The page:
On November 30, 2016 the European Commission proposed a complex package of policy measures related to energy and climate change policies titled ‘Clean Energy for all Europeans’. The EU’s final goal is to carry out a transition to clean energy, while also ensuring economic growth and creating new jobs. The objective for 2030 is to reduce CO2 emissions by 40%. To achieve this target, the package addresses the policies regulating renewable energy, energy efficiency, eco-design, rules governing the Energy Union, and other. Energy performance of buildings is also included in this package and needs to be paid particular attention, as buildings account for 40% of the total energy consumption in the EU. Recognizing the need to reduce this number, the European Commission proposed some essential changes to the key European directives concerning energy efficiency of buildings.
Probably the most important change that ‘Clean Energy for all Europeans’ means for energy efficiency renovations of residential buildings is a new article added to the Energy Performance of Buildings Directive. Article 2a amends the rules and timeframe for EU Member States to create national building renovation strategies – a regulation that was previously part of the Energy Efficiency Directive. Apart from the already existing obligation to ‘establish a long-term strategy for mobilising investment in the renovation of the national stock of residential and commercial buildings, both public and private’, Article 2a states that the strategies should also contribute to alleviation of energy poverty. This is a very important addition that indicates that the European Commission recognizes energy poverty as an issue that needs to be addressed on the European level. Another regulation that obliges Member States to create conditions that would facilitate individuals to invest in energy efficient renovations of their homes would also contribute to alleviation of the energy burden many households in Europe carry today.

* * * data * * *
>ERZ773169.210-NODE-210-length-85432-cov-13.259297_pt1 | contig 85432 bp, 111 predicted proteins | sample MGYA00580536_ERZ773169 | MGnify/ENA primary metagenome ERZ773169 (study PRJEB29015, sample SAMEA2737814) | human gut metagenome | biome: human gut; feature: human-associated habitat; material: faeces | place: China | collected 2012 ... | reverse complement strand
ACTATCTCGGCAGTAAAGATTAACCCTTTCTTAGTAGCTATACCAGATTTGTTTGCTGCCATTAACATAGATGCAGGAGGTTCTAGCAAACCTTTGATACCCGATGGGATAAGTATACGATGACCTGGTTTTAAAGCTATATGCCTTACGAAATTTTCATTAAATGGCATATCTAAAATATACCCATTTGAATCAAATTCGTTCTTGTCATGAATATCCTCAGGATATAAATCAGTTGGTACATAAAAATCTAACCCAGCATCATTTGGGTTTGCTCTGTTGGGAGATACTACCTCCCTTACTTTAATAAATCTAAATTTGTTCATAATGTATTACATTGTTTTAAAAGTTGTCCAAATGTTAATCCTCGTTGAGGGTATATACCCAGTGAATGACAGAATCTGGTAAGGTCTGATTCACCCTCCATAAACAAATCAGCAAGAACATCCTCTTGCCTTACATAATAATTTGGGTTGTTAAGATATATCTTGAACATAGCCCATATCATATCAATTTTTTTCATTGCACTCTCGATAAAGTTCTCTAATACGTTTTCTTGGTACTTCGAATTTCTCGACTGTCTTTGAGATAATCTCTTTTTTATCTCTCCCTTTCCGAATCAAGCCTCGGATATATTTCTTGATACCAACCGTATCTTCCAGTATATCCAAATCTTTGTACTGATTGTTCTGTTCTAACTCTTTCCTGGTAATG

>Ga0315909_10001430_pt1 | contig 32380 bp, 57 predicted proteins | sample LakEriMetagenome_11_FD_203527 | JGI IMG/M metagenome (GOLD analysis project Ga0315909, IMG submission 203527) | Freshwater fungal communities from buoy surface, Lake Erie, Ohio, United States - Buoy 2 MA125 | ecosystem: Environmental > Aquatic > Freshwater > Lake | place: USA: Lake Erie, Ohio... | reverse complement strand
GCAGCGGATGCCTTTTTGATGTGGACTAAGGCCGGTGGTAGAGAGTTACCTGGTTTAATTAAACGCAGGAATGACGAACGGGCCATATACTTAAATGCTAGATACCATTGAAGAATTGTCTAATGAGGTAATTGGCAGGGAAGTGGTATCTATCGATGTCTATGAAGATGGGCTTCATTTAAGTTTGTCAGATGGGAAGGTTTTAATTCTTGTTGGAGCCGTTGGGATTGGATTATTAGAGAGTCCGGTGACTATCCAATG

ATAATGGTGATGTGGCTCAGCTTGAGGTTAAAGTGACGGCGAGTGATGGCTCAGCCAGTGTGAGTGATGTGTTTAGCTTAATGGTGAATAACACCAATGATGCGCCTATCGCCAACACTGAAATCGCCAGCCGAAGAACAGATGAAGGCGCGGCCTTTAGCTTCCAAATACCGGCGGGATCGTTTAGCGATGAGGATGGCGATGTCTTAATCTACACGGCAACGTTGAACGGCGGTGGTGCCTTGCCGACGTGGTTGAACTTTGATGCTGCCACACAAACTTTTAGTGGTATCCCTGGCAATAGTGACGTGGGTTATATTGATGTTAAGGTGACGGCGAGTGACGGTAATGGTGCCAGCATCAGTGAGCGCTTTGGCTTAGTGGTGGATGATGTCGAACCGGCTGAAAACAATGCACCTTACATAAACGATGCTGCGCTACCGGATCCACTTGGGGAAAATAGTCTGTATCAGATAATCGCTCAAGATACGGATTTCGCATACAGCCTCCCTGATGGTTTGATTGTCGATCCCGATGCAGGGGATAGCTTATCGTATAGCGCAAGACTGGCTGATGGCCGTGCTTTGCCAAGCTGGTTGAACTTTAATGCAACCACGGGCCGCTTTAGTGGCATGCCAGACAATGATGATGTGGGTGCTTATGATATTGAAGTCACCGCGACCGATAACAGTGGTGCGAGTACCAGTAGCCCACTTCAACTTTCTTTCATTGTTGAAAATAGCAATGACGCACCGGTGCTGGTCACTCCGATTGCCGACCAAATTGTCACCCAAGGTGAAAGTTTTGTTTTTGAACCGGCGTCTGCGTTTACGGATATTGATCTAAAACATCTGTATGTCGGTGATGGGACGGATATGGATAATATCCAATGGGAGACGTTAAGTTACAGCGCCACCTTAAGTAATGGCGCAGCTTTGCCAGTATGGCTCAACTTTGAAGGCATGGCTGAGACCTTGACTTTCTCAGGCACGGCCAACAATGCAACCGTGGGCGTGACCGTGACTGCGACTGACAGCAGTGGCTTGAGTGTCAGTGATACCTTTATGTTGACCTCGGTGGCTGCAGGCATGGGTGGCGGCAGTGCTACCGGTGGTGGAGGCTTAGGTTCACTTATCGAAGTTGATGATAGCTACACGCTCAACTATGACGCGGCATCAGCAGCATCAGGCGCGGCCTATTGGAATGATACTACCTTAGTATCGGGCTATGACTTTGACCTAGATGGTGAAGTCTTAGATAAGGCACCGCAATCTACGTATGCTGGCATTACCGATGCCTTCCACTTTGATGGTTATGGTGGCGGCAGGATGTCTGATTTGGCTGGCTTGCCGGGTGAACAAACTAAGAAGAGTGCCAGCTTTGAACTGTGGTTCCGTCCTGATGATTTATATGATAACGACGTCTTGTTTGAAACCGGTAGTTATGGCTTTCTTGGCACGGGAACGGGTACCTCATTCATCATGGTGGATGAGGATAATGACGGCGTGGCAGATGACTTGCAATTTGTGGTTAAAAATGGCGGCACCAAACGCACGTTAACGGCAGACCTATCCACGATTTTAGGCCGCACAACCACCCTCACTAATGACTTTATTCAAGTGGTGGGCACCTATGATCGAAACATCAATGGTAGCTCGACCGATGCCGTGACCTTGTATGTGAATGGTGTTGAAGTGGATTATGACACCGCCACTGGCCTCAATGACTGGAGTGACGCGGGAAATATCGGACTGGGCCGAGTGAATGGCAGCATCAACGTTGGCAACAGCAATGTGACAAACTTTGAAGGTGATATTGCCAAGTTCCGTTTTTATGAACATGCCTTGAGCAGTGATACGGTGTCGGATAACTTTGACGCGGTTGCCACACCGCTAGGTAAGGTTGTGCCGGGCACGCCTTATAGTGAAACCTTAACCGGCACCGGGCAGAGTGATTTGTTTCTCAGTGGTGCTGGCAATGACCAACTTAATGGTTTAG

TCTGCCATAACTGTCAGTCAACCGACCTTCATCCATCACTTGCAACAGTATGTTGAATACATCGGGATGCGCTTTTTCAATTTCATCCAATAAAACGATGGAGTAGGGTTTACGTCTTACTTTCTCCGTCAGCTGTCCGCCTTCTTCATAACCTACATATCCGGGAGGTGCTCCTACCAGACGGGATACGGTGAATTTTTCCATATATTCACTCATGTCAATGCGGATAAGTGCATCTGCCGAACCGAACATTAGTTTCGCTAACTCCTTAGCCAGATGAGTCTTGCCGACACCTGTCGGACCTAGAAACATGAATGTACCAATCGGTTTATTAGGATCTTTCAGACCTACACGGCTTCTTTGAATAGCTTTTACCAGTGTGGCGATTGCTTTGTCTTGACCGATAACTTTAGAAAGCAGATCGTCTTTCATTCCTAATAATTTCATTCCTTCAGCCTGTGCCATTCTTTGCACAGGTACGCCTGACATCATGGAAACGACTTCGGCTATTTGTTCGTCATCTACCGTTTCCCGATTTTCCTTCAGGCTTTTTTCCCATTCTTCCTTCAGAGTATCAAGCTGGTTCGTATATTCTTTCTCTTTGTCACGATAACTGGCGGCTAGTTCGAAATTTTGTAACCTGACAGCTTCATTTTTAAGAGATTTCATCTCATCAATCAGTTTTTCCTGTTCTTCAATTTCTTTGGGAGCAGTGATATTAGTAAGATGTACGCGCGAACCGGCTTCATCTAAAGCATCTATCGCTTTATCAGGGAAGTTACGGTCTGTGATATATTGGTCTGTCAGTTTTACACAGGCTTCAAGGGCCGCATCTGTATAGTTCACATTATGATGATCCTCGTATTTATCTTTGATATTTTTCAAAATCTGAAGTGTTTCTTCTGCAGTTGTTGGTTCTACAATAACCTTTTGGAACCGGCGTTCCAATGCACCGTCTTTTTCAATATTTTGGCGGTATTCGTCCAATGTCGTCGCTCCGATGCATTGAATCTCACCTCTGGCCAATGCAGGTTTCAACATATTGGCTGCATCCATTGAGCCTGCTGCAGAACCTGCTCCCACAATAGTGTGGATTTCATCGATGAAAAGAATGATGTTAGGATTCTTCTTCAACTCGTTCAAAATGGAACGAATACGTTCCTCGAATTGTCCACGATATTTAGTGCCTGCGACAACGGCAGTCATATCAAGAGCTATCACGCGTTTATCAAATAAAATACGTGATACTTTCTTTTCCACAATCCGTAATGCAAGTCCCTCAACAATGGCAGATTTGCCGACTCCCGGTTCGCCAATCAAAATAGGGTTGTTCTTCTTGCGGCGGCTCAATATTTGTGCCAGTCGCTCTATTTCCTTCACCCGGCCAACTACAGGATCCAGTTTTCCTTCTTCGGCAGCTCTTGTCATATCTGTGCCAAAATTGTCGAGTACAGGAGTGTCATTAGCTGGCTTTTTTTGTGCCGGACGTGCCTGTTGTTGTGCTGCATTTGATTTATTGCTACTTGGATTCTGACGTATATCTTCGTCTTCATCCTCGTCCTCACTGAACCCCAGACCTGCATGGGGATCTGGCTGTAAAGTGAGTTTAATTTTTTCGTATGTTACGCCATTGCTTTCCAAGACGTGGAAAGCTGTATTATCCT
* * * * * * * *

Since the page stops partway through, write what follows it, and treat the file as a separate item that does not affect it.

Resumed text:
Energy poverty is present in every EU country, but it is especially acute in Central and Eastern Europe. Many buildings constructed during the socialist times lack proper insulation that results in homeowners spending more than 10% of their income on heating bills. Especially low-income households are affected, sometimes literally having to choose between heating and eating.